If we were to journey into the fray with family therapist and organizational thought-leader, Edwin Friedman, we would likely move with the cadence of the word “self.”
Self-differentiation from the surrounding emotional processes.
Self-determination of one’s values.
Exposing one’s self to vulnerability.
Self-regulation of emotions.
Leadership in liminality demands a proper sense of self. Frederick Nietzsche famously pined, “The one who has a why to live can bear almost any how” (adapted for inclusive language). First why, then how. I would add that only the one who has a “who” can obtain a why. First who, then why, then how.
As Diana Renner and Steven D’Souza contemplate effortless action, they posit, “letting go of the need to know, stepping away from at the activity of problem-solving, and turning off the stream of data paradoxically enables new knowledge to emerge” (Not Doing, 178, emphasis mine). Someone whose sense of self is found primarily as a knowledge expert and problem-solver, will counterintuitively hinder knowledge and problem-solving because they can not differentiate their person from their work. Without answering the “who,” ideas aren’t simply ideas, but an element of personhood. Risk isn’t risking an idea, but risking their very self. The soul of the person without a self, joins in with Cheap Trick to sing,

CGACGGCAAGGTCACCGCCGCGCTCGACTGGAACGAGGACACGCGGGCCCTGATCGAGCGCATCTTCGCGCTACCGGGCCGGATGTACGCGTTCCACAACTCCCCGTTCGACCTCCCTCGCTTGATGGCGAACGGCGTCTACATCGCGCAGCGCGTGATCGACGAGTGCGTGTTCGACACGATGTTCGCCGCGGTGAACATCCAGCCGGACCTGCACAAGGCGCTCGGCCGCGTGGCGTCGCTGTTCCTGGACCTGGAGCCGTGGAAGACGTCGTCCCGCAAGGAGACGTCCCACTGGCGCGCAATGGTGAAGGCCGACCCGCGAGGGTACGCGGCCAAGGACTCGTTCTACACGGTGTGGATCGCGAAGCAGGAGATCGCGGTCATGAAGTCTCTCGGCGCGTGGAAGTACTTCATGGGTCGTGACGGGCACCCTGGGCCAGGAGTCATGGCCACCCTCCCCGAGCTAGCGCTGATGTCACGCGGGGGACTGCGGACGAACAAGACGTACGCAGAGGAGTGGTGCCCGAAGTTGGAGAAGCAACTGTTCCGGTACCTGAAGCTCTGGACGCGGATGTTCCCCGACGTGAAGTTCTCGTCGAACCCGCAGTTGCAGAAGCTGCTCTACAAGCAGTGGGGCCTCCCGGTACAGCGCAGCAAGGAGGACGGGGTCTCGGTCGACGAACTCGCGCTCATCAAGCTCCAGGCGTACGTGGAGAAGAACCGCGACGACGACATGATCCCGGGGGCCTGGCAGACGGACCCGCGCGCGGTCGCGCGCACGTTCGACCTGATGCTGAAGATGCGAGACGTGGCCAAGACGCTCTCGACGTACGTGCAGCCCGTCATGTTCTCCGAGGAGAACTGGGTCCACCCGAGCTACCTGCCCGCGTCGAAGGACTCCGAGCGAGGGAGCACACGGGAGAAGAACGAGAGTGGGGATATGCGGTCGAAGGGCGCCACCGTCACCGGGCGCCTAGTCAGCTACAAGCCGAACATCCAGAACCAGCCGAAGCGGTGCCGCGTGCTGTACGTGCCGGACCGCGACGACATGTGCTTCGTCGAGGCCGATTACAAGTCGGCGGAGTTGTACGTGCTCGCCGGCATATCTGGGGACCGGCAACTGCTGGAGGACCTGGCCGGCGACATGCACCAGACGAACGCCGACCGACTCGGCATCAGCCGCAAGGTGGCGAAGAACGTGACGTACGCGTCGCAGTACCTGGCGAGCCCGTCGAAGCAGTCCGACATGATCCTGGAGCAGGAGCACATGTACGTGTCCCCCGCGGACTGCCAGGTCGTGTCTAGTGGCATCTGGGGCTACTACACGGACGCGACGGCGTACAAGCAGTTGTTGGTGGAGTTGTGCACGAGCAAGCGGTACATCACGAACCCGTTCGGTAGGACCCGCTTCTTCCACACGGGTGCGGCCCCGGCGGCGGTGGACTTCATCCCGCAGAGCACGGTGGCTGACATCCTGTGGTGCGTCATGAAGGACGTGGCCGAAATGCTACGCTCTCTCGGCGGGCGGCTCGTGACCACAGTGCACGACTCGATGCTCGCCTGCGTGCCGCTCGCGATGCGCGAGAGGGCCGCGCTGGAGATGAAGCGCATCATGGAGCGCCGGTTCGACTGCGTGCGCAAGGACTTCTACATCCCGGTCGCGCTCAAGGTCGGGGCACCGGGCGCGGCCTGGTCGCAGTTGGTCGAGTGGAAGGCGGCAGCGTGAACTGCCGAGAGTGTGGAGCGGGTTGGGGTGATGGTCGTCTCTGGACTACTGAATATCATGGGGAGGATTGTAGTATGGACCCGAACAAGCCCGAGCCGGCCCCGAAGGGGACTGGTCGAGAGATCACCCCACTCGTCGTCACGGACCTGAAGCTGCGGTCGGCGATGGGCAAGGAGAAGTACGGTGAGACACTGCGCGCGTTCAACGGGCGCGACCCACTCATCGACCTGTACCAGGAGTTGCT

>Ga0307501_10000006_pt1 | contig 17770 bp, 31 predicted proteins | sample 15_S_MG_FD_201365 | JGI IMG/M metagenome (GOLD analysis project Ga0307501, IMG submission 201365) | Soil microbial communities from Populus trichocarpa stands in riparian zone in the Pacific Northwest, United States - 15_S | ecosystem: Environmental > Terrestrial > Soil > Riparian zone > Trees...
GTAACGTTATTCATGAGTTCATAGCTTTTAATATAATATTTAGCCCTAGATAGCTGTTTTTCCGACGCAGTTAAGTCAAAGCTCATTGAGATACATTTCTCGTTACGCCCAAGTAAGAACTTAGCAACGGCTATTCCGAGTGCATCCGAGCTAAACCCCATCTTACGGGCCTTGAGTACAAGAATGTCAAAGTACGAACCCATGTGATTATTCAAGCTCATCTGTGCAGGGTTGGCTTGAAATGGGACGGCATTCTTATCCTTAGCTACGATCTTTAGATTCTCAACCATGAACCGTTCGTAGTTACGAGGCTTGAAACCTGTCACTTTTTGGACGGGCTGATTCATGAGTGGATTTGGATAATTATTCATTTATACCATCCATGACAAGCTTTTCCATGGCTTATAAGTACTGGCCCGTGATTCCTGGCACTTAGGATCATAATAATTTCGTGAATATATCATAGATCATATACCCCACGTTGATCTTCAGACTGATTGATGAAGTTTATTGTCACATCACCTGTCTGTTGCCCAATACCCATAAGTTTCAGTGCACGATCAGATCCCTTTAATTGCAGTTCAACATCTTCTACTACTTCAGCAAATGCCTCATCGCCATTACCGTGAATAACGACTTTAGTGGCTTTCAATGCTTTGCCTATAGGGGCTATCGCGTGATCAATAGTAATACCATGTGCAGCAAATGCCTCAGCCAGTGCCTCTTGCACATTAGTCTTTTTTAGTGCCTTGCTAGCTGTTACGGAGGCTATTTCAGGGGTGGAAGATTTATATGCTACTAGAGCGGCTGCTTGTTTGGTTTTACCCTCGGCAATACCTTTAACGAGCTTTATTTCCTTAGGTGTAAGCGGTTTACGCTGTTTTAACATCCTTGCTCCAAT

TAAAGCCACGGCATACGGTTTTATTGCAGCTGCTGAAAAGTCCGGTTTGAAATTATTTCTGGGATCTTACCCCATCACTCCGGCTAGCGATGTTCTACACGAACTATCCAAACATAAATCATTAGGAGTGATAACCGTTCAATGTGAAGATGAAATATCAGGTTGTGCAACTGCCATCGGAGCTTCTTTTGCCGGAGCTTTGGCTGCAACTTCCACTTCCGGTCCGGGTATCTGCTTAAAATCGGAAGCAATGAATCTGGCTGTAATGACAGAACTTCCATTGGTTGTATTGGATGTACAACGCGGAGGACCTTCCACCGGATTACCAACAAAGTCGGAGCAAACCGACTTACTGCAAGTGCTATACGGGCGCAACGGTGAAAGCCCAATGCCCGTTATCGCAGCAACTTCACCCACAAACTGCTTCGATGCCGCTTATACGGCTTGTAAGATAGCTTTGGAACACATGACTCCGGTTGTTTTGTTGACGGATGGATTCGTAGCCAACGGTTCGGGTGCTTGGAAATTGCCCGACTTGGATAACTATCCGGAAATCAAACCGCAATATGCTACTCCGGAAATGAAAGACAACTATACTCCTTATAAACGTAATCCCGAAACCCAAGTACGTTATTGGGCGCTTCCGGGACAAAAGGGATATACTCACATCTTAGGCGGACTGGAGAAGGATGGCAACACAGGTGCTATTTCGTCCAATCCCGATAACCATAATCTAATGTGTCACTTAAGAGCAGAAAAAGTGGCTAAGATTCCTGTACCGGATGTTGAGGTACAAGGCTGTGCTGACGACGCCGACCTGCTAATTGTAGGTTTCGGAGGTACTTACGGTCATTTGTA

I want you to want me
I need you to need me
I’d love you to love me
I’m begging’ you to beg me
There remains little creative capacity for the common good into the unknown without first finding a self.
Creative problem solving requires Renner and D’Souza’s “letting go,” of the status quo, of the thinking that resulted in the current moment, of the simple, myopic solutions. If one were to let go, they would only be left with themselves. Would that be okay? Only if one has labored to answer the “who” in their lives. If stripped of labels, causes, camps and titles finds the leader without a self, then they are a leader at risk. Obsessive doing and analysis paralysis both stem from an improper sense of self.
Not so for the Christian leader. Identity in Christ moves beyond cliche, and continues to form, shape, and mold.
Those who have the One who will never fail or forsake, have greater reserves to draw on to risk and fail.
Those who have the One who holds them in His hand, have greater reason for confidence to let go.
Those who have the One who for whom and through whom all things were made, have greater reservoirs for creative solutions.
First who, then why, then how.
Steven D’Souza and Diana Renner, Not Doing: The Art of Effortless Action (New York: LID Publishing, 2018).